A Namesake in Greek Mythology

Vulturine Guinea FowlHelmeted Guineafowl have had a very long association with people, and their Latin species name, Meleagris, bears evidence of this.

The name is in reference to Prince Meleagros of Greek Mythology.  As the story goes, the prince’s 4 sisters were (for reasons unknown) turned into fowls.  The prince’s mother blamed him for this and the prince, unable to bear the shame, died.  This greatly saddened his (now chicken-like) sisters.  Their tears are said to be represented by the pearl-like markings on the Guineafowls’ breast.


Further Reading

Photos of amazing array of Guineafowl color phases that have been developed

Introducing Guineafowl to Farming Communities in Malawi

Videos – Rearing Guinea Fowl 

Helmeted Guinea Fowl image referenced from wikipedia and originally posted by eboy

Head of Helmeted Guinea Fowl image referenced from wikipedia and originally posted by Bob

Vulturine Guinea Fowl image referenced from wikipedia and originally posted by Steve Garvey


  1. avatar

    Dear Frank

    Now a person like you, way far overseas (away from Namibia) has to comment on a bird that is sooo part of our growing up like learning how to walk….and YET your article has revealed lot of new interesting facts!
    We live in a road where we are the last row of houses. Opposite the road is a railway which divides us from the small local airport of our city; Windhoek.
    Well, in winter times, sometimes these cool birds come to forage on the railway strip…not visible but only audible! It also sometimes happens that one gets separated from the main group….and this is when these poor buggers REALLY become annoying!
    The lost bird will call very loud AND constantly until it will eventually find its way back to the main group our back to where it came from!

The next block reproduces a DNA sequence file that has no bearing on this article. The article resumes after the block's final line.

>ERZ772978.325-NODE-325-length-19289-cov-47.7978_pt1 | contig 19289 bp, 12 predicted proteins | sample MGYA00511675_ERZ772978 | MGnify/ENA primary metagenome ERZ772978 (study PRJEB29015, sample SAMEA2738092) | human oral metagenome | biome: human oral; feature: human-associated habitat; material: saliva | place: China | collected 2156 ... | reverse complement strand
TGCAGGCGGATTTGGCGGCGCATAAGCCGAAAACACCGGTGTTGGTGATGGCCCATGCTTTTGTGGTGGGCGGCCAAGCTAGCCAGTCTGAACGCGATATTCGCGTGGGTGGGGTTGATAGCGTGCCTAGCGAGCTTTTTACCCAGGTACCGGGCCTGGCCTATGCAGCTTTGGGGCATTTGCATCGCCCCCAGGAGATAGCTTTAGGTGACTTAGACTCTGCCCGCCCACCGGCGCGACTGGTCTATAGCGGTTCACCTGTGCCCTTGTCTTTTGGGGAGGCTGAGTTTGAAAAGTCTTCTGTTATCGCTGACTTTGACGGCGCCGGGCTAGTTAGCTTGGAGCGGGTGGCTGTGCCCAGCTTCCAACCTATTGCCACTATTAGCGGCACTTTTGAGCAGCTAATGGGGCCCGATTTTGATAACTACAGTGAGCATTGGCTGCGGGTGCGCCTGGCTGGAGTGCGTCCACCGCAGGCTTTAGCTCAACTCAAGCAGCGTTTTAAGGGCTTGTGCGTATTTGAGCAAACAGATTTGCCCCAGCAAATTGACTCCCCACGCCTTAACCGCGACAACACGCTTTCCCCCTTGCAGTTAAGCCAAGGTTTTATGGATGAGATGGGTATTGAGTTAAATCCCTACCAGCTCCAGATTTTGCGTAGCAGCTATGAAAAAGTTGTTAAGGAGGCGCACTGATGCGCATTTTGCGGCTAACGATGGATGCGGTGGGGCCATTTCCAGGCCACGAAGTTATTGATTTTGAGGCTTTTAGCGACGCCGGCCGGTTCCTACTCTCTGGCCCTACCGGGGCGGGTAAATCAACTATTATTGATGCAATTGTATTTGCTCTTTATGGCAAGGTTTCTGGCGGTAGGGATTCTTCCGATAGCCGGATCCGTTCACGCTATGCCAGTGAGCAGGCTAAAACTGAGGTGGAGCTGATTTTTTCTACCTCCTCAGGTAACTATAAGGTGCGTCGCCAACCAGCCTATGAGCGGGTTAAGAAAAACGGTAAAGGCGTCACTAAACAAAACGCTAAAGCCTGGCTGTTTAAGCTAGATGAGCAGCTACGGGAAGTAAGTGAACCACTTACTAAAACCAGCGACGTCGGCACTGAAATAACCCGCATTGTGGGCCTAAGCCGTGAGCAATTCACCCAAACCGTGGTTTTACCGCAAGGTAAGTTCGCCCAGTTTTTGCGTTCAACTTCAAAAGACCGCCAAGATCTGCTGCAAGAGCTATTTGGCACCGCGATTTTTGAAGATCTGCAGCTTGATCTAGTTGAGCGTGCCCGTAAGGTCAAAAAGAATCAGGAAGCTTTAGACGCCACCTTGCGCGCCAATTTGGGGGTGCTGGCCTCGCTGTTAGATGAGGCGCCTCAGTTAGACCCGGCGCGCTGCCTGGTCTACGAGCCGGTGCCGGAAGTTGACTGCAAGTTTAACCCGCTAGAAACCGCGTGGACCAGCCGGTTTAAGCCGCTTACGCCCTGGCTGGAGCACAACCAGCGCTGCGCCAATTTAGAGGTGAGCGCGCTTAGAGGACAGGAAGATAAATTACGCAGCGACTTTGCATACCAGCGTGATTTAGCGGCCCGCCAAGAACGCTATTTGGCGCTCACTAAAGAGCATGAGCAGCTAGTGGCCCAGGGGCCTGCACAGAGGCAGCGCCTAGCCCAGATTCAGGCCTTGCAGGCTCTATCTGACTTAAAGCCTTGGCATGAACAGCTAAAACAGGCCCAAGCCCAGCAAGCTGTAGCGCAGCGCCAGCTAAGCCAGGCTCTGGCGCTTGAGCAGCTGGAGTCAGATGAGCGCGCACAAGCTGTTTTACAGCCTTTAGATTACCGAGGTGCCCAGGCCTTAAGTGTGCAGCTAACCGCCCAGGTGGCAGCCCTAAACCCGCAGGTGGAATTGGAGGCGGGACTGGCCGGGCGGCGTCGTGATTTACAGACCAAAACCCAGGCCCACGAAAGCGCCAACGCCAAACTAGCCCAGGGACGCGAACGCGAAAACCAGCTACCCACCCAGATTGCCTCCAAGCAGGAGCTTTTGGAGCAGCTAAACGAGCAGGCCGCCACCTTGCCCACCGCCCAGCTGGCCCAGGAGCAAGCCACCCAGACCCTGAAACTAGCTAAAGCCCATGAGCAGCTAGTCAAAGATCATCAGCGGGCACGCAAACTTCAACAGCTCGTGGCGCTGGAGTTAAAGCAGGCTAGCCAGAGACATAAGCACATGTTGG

I tell you Frank, its call can be heard for miles (kilometers) right through the night!

    Unfortunately this is the only thing I can recall of this bird SOOO familiar to ANY Namibian citizen. Never the less I would like to thank you for turning my eye into another light and start to appreciate this cool bird again!

    P.S. not worth mentioning, but they also have scorpion on their delicate food list…LOL

    Best regards

  2. avatar

    Hello Gert, Frank Indiviglio here.

    Thanks for the interesting post; so nice to have your first-hand observations on Namibia’s birds and reptiles – please keep them coming, as it offers such a unique perspective.

    Yes, there calls, from what I have heard, are amazing…good when you need an alarm, but tough otherwise! I guess there is not much they will refuse as food..folks here favor them for tick control, they are said to make a real difference in tick-infested areas.

    Good luck, enjoy and please keep me posted.

    Best regards, Frank Indiviglio.

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I believe that I was born with an intense interest in animals, as neither I nor any of my family can recall a time when I was not fascinated by creatures large and small. One might imagine this to be an unfortunate set of circumstances for a person born and raised in the Bronx, but, in actuality, quite the opposite was true. Most importantly, my family encouraged both my interest and the extensive menagerie that sprung from it. My mother and grandmother somehow found ways to cope with the skunks, flying squirrels, octopus, caimans and countless other odd creatures that routinely arrived un-announced at our front door. Assisting in hand-feeding hatchling praying mantises and in eradicating hoards of mosquitoes (I once thought I had discovered “fresh-water brine shrimp” and stocked my tanks with thousands of mosquito larvae!) became second nature to them. My mother went on to become a serious naturalist, and has helped thousands learn about wildlife in her 16 years as a volunteer at the Bronx Zoo. My grandfather actively conspired in my zoo-buildings efforts, regularly appearing with chipmunks, boa constrictors, turtles rescued from the Fulton Fish Market and, especially, unusual marine creatures. It was his passion for seahorses that led me to write a book about them years later. Thank you very much, for a complete biography of my experience click here.